The Oppo F1 is a great mass-market phone, particularly for a brand that often capitalises on unusual features that make its handsets stand out as oddballs rather than star buys.
This mobile, on the other hand, is good value, and offers solid quality in all the main areas: screen, camera and battery life.
Selling for well under £200 (US$300, AU$370) with no ties to any networks, the Oppo F1 is a phone that people out to snag a good deal can afford.
Given its price, it feels great too. Smart use of metal and a slim frame give the F1 an air of the expensive, without the cost.
There are no real cons to the design focus either. For the most part this is a simple case of great specs at a very sensible price, with no major drawbacks. You get plenty of power, enough megapixels and the standard number of screen pixels for a budget phone.
Not everyone is going to get on with ColorOS that well. It's one of those deliberately invasive custom interfaces that gets rid of the apps menu, uses longer screen transitions and has a more angular default look.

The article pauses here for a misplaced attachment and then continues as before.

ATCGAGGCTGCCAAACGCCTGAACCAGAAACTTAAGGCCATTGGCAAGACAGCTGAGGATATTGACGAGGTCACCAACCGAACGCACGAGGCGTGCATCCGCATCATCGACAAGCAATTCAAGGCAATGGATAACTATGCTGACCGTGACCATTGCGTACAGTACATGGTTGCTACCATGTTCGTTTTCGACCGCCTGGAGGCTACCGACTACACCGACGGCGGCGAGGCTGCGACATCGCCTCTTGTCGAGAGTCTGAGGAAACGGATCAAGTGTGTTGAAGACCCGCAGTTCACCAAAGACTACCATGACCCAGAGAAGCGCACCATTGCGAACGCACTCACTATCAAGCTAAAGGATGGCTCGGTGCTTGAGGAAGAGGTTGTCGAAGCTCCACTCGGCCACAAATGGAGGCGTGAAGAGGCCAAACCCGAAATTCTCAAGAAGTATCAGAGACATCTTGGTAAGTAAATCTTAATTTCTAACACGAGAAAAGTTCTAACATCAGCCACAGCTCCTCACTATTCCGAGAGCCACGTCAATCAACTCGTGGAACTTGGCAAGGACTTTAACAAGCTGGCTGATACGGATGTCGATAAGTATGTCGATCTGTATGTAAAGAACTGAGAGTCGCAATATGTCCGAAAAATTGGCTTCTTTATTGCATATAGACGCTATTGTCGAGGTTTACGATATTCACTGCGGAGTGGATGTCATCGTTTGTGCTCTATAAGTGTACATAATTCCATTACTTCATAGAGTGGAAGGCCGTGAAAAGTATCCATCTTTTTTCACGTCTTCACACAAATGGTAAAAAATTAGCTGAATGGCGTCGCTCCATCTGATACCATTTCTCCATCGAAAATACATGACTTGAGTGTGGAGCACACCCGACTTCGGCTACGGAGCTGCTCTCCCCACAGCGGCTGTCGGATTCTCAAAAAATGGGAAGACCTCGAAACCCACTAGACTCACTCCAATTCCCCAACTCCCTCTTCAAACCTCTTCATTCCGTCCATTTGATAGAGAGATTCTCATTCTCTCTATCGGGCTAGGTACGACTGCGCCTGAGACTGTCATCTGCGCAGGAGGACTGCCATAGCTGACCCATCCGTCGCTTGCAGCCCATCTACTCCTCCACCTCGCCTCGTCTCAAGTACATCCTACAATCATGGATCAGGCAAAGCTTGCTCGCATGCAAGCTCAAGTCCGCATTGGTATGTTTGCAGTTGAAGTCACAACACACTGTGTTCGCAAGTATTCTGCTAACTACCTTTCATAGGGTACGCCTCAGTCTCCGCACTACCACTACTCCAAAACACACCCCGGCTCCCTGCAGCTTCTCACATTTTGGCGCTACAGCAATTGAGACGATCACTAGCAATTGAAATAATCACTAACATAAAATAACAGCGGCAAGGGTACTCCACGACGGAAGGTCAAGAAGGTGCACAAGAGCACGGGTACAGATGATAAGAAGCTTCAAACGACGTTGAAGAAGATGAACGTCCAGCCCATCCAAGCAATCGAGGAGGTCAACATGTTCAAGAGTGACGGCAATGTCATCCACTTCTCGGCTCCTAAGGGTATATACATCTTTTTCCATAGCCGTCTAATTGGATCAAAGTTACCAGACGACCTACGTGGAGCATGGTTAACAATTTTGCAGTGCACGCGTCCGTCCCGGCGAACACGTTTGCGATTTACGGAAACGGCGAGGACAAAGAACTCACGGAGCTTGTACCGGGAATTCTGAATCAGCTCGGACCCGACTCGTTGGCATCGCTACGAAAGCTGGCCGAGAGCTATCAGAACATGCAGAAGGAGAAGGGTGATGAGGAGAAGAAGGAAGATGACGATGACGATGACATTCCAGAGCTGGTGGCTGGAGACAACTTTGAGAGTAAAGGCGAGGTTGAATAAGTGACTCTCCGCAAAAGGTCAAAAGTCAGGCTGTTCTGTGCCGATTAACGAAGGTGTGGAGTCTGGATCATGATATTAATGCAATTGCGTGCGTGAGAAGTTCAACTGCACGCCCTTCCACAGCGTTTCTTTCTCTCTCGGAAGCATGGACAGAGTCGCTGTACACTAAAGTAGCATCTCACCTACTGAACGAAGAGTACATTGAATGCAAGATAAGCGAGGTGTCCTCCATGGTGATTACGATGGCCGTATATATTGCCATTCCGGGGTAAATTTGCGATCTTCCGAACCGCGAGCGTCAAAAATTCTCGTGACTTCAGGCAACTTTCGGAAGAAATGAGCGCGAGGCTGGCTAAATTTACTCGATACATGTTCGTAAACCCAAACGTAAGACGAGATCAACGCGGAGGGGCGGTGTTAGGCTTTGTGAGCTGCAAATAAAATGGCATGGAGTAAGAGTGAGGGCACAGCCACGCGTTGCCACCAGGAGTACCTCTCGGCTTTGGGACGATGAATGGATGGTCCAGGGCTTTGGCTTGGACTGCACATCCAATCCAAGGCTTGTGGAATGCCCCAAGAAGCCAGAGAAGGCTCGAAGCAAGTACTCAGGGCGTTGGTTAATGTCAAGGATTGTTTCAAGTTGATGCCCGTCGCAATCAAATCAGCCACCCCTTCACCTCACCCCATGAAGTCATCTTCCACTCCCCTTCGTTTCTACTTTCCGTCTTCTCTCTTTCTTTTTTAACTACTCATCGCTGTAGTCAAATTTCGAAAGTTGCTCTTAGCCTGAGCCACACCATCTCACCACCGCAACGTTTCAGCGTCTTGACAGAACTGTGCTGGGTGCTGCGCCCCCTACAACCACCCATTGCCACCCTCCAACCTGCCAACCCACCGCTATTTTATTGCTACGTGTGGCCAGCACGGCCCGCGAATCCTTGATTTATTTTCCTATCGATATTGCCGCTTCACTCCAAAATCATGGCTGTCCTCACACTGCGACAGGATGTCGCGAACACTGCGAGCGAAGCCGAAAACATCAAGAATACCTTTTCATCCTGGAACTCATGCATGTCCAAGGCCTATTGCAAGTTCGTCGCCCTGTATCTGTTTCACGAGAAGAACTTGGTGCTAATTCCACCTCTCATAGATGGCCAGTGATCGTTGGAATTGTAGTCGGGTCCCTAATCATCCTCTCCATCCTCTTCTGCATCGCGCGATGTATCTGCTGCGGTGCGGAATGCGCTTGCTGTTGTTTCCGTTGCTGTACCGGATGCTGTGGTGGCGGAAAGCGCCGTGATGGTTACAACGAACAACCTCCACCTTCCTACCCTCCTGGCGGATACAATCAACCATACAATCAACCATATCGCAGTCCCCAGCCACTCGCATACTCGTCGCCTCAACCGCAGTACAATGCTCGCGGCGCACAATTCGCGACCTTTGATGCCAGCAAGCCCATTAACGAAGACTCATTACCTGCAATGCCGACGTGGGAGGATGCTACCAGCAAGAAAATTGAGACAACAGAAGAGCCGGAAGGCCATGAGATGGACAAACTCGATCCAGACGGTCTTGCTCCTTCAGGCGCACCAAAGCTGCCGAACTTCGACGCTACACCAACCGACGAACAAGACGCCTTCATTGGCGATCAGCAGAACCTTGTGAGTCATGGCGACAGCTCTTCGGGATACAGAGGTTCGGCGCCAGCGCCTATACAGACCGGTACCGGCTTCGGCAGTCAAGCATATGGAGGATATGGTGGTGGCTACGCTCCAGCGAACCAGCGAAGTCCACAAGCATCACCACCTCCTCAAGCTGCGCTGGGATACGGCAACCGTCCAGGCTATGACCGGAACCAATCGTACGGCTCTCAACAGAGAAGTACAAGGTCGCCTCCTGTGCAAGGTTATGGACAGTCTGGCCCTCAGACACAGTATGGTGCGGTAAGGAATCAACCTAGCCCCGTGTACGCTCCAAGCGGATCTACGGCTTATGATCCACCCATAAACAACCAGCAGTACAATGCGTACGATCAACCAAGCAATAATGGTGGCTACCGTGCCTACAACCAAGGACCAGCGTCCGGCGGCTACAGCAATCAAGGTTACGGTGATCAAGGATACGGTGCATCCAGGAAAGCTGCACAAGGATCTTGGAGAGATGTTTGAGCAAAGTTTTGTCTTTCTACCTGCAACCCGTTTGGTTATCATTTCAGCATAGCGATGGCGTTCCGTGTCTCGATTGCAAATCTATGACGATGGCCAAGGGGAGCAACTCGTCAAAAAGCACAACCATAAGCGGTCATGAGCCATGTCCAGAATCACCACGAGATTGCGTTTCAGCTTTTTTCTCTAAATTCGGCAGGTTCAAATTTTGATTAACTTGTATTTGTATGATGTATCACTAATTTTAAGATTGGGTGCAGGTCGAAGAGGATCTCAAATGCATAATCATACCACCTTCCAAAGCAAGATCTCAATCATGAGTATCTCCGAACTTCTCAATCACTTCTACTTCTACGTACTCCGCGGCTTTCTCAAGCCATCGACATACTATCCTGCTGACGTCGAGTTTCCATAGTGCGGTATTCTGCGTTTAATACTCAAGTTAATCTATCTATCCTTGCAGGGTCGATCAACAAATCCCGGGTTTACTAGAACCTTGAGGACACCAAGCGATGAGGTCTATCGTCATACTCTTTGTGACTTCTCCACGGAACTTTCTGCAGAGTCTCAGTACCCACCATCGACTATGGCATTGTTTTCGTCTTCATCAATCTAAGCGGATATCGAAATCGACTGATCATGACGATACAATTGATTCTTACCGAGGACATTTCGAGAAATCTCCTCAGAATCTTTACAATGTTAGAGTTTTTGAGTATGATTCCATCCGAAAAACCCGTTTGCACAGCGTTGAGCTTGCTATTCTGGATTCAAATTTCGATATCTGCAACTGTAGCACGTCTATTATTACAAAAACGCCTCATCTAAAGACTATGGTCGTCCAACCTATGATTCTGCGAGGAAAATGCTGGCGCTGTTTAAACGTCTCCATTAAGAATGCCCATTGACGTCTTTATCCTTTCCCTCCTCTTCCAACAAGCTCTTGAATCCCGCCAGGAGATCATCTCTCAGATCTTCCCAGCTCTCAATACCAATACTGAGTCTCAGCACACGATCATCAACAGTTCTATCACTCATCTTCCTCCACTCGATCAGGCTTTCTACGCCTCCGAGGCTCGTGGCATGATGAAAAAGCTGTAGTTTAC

The fancy finish gets a bit less flash when you get up close too. It's a nicely-made phone, but it's worth knowing those sides are actually plastic so that your heart doesn't sink when you open the box.
And this is a really minor one, but some of you might not like the non-lit soft keys; their sensible placement means it's not likely to annoy most people though.
The Oppo F1 is among the most sensible handsets Oppo has made, even though at first it may seem like a shallow selfie-monster. This is a value phone in the vein of the OnePlus X, Samsung Galaxy J3, Motorola Moto G or Honor 5X.
Even compared to its sibling, the Oppo F1 Plus, the F1 is a great value handset with a lot of high-end spec included. The Oppo F1 is one of the best cheap phones you can buy right now.
What makes it stand out, other than having a pretty good selfie camera, is that it looks and feels great, even if its build isn't quite as flashy and expensive as the OnePlus X. Some of you may also want a cheaper phone that your friends haven't heard of – there's some appeal to that.
For the most part this is simply a very solid, affordable phone, the main drawback being that the custom ColorOS software can get messy if you get lazy, in a way that standard Android Marshmallow with its app drawer doesn't.
First reviewed: April 2016